HACKberry is an open-source 3D-printable bionic arm (i.e. a motorized hand that is controlled intuitively via muscle signals in the residual arm). All the technical data - including 3D CAD file, software code, circuit diagram, and bill of materials - are open-source under Creative Commons license. In this way, private developers around the world can replicate and customize it for people in their local area.
HACKberry will alter the dull ecosystem of the bionic hand. Commercial bionic hands haven’t been around for very long and they still cost more than 15,000 USD. Therefore, market penetration in Japan is only 2%. Since the market for bionic hands is small, the conventional paradigm of manufacturing cannot provide incentives to reduce the price and improve technology. From a business point of view, it is difficult to reduce initial costs and regularly add functions for products that do not sell in large quantities. In contrast, the initial cost of producing HACKberry is zero because the 3D printer doesn’t require casting, and individual makers and designers around the world can continuously upgrade functions with no charge, as the HACKberry is available on an open source platform.
Since its launch in May 2015, many sub-projects have branched out globally, refining the quality of the hand and and leading to the growth of local communities. For example, a child-size version was created in Poland, and a girl in the U.S. received a HACKberry from a local community.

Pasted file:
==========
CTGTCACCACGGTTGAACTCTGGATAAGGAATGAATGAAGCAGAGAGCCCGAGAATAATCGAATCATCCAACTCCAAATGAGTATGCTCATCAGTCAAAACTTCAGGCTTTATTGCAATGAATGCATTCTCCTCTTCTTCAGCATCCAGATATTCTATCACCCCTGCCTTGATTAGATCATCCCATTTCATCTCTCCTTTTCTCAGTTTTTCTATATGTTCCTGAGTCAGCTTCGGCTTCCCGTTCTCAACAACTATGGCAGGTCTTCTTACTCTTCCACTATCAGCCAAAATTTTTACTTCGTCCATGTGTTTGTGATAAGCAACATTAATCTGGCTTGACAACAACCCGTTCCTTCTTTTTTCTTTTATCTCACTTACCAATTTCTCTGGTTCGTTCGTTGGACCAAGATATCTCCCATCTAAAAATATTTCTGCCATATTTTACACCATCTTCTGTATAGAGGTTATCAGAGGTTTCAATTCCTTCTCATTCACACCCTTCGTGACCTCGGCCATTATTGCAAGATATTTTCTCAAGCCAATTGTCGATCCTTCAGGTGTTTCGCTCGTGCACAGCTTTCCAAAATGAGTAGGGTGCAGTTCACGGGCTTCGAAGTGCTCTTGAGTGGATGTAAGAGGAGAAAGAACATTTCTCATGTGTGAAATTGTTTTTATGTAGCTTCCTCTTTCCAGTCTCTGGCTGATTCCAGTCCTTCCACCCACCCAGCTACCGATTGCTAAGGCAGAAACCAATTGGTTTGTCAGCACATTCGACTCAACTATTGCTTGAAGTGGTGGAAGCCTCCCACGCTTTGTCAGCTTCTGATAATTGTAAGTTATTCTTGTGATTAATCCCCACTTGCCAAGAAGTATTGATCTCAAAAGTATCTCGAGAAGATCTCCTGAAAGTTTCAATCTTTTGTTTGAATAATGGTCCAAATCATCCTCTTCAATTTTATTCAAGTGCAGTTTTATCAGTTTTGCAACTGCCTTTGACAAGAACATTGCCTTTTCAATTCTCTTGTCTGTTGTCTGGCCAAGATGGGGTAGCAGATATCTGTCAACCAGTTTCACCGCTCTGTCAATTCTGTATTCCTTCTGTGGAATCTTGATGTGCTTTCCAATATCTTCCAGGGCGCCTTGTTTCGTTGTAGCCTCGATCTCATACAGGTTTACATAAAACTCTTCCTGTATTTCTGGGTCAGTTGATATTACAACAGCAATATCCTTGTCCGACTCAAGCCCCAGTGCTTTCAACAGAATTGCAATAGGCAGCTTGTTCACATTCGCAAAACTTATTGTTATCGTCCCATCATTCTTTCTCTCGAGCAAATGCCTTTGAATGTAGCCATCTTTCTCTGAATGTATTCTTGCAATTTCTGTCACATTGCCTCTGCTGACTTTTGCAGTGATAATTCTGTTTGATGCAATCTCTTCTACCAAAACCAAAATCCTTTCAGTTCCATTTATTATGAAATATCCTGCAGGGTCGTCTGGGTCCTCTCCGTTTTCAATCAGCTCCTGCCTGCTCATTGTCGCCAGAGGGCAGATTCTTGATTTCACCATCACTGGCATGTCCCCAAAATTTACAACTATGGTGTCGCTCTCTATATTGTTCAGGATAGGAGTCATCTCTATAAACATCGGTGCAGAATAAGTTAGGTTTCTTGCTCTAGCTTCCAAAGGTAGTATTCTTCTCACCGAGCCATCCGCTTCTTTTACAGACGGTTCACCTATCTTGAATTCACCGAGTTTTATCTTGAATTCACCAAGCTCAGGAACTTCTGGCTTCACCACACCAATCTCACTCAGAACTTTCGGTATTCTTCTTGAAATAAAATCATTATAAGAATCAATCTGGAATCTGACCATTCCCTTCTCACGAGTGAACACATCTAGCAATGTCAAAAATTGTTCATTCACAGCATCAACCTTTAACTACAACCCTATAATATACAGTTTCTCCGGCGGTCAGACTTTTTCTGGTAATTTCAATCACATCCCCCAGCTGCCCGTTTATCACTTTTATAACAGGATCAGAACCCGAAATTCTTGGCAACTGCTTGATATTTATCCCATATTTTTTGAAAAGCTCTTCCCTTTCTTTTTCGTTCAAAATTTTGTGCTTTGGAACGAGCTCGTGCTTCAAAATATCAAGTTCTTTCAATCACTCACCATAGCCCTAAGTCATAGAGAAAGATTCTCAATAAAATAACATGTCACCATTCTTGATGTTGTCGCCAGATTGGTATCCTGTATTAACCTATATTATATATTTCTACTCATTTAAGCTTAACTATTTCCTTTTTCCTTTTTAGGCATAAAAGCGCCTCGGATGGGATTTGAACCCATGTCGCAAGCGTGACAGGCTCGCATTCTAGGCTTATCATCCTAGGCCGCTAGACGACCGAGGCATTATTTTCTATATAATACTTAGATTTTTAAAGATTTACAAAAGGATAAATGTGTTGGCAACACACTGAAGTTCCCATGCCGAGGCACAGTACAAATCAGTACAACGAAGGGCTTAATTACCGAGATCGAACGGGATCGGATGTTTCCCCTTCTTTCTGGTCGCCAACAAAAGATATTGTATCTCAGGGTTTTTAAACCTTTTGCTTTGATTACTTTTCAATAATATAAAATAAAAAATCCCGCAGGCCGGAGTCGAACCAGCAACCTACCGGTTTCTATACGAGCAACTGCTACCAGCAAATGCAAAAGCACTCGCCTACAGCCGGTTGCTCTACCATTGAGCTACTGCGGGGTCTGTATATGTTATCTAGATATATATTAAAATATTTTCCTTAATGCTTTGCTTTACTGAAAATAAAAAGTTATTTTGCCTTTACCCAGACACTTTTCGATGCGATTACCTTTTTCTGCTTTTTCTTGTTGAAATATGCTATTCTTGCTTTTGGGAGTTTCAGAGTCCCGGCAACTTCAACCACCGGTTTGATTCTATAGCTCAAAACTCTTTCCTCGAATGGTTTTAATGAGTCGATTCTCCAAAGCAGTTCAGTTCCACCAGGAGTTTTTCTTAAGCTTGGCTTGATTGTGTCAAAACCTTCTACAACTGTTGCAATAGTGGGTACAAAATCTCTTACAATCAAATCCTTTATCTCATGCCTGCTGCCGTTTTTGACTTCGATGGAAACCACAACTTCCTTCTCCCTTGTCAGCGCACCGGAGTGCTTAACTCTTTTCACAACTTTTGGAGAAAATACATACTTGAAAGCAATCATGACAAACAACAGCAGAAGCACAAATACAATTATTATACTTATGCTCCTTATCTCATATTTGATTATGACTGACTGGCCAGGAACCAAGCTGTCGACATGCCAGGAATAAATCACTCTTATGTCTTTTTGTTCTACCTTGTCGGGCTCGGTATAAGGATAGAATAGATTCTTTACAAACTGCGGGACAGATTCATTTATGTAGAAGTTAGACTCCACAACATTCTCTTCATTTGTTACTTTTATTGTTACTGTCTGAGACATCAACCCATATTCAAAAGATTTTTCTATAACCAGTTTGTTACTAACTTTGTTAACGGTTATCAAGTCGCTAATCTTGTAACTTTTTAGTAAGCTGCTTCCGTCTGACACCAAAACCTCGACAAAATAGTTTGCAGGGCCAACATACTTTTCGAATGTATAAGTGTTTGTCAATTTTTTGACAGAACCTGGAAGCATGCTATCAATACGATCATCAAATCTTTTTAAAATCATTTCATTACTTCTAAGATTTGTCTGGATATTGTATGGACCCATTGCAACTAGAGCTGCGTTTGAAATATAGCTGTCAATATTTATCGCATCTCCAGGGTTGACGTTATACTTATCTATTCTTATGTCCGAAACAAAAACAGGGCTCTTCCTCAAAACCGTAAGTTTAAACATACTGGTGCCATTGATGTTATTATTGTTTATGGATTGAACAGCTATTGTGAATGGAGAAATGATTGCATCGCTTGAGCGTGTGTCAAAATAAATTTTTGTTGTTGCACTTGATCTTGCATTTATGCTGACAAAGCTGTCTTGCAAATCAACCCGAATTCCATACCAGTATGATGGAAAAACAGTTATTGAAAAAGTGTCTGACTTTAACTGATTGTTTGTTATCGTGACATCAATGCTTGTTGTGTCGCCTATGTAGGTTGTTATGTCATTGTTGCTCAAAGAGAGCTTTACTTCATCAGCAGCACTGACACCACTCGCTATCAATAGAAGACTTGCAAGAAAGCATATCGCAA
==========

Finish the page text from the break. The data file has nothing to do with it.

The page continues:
HACKberry and the earlier models (handiii, handiii COYOTE) have received several international design awards including the James Dyson Award in UK, the iF Gold Award in Germany, and the Good Design Award in Japan, which has attracted both developers and potential users to join the open source community.
In May 2013 Genta Kondo, Hiroshi Yamaura, and Tetsuya Konishi [exiii/JP] started to develop affordable and fashionable bionic hands - the handiii, using a 3D printer. In March, 2014 they met Akira Morikawa, the first amputee to test handiii, and decided to start their own company, exiii, after receiving positive feedback. In March 2015, exiii demonstrated the 4th generation model COYOTE with Akira at SXSW, and their project received global media attention. In May 2015, exiii launched the 5th generation model HACKberry. All of its data is open source.